3. Repairing red-eye
      4m 58s
    4. Reducing paper texture
      4m 34s
    5. Reducing dot patterns in printed photos
      3m 51s
    6. Fixing lens distortion
      4m 19s
    7. Straightening a crooked image
      3m 44s
  4. 24m 16s
    1. Fixing large rips, tears, and other damage
      3m 9s
    2. Removing long scratches
      3m 24s
    3. Fixing creases
      5m 8s
    4. Stitching large photos using Photomerge
      3m 17s
    5. Reassembling torn photos
      4m 56s
    6. Replacing missing pieces
      4m 22s
  5. 27m 55s
    1. Removing stains
      3m 48s
    2. Removing ink marks
      2m 34s
    3. Repairing adhesive tape damage on a black-and-white photo
      2m 14s
    4. Repairing adhesive tape damage on a color photo
      6m 1s
    5. Fixing mold damage
      5m 20s
    6. Reducing starburst light glare
      5m 11s
    7. Reducing eyeglass light glare
      2m 47s
  6. 21m 32s
    1. Understanding the basics of levels
      2m 50s
    2. Understanding the basics of curves
      3m 29s
    3. Finding the black, white, and gray points in an image
      3m 28s
    4. Adjusting color levels by channel
      1m 58s
    5. Making selective contrast adjustments
      4m 48s
    6. Adjusting image shadows and highlights
      4m 59s
  7. 18m 13s
    1. Adjusting color with the Photo Filter adjustment
      2m 23s
    2. Correcting color casts using inverse color correction
      3m 2s
    3. Correcting color problems using the Color Balance adjustment
      3m 19s
    4. Correcting color casts using the Variations command
      3m 55s
    5. Correcting color by combining levels and curves
      1m 44s
    6. Improving color by adjusting the hue and saturation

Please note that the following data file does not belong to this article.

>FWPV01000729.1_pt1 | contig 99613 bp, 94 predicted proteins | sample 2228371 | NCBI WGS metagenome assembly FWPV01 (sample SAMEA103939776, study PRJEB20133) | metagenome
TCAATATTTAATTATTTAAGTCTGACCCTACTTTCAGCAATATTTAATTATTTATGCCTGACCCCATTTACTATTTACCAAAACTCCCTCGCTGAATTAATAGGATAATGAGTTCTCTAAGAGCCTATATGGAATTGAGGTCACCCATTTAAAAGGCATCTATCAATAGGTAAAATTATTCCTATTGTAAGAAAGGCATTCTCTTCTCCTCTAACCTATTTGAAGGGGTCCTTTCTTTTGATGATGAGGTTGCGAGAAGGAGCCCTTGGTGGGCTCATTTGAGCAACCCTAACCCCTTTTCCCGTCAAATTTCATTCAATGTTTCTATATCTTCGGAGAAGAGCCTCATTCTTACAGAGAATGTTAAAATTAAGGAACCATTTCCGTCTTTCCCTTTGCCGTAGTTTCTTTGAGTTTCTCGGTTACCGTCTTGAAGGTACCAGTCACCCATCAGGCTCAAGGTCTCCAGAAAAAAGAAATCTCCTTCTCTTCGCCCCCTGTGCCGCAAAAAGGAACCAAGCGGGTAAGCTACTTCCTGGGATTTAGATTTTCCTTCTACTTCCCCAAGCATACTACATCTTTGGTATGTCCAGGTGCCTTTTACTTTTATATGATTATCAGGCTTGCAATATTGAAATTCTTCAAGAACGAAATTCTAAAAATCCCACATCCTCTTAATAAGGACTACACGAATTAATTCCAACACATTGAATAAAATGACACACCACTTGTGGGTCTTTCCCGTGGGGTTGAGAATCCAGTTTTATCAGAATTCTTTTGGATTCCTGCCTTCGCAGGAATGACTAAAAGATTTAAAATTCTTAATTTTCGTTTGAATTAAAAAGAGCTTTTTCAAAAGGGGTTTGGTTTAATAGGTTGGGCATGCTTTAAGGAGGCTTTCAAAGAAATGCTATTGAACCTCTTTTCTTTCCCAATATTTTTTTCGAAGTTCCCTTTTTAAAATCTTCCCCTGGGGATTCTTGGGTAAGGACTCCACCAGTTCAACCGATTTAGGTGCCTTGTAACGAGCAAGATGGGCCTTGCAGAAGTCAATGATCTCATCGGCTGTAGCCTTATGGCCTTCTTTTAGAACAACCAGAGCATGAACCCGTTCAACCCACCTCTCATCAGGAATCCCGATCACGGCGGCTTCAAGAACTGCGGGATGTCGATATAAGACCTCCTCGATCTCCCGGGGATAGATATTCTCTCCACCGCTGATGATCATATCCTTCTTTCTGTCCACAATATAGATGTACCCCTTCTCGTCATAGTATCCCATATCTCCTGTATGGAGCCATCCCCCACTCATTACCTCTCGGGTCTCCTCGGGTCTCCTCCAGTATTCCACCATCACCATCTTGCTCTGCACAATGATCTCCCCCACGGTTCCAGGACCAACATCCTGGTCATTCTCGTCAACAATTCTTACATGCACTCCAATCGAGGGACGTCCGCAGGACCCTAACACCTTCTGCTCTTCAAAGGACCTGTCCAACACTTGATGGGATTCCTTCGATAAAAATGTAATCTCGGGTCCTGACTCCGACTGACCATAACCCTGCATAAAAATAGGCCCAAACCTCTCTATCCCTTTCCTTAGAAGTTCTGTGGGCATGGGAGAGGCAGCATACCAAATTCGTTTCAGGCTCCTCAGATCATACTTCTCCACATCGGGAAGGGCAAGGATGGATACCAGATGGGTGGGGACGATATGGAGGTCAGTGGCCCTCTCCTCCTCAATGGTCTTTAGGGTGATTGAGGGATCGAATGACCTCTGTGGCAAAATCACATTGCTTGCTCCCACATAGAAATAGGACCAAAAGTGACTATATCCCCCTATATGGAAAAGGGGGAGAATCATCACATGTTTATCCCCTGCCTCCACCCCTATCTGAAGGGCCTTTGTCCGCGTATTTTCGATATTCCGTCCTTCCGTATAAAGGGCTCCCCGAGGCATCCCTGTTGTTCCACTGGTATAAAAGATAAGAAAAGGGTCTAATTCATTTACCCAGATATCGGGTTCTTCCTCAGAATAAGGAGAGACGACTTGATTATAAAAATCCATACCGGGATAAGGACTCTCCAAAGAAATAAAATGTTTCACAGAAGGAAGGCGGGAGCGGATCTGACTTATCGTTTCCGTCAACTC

3m 50s
  8. 33m 14s
    1. Removing distracting elements
      5m 35s
    2. Repairing and recreating backgrounds
      7m 43s
    3. Extracting areas using masks
      5m 5s
    4. Matching colors in elements you add
      4m 11s
    5. Matching textures
      4m 45s
    6. Replacing facial features and missing body parts
      5m 55s
  9. 29m 59s
    1. Converting to black and white
      4m 48s
    2. Enhancing faded color
      3m 30s
    3. Smoothing a subject's skin
      4m 2s
    4. Enhancing black-and-white photos with duotone
      2m 34s
    5. Enhancing the eyes
      4m 10s
    6. Bringing out facial features with light
      5m 22s
    7. Sharpening
      5m 33s
  10. 32m 32s
    1. Assessing the damage
      1m 26s
    2. Repairing the crack
      1m 52s
    3. Replacing the missing body parts
      3m 5s
    4. Removing the specks, spots, and scratches
      3m 7s
    5. Fixing the missing corner
      1m 14s
    6. Lightening the stains
      5m 22s
    7. Restoring the faded tone in the face
      3m 8s
    8. Balancing the tone in the image
      1m 58s
    9. Evening the color with a Black & White adjustment layer
      49s
    10. Cleaning up the image
      2m 24s
    11. Adding definition to the face
      2m 20s
    12. Softening the image
      58s
    13. Sharpening the image
      2m 4s
    14. Bringing back some of the original tone
      1m 34s
    15. Comparing the image before and after
      1m 11s
  11. 24s
    1. Final thoughts
      24s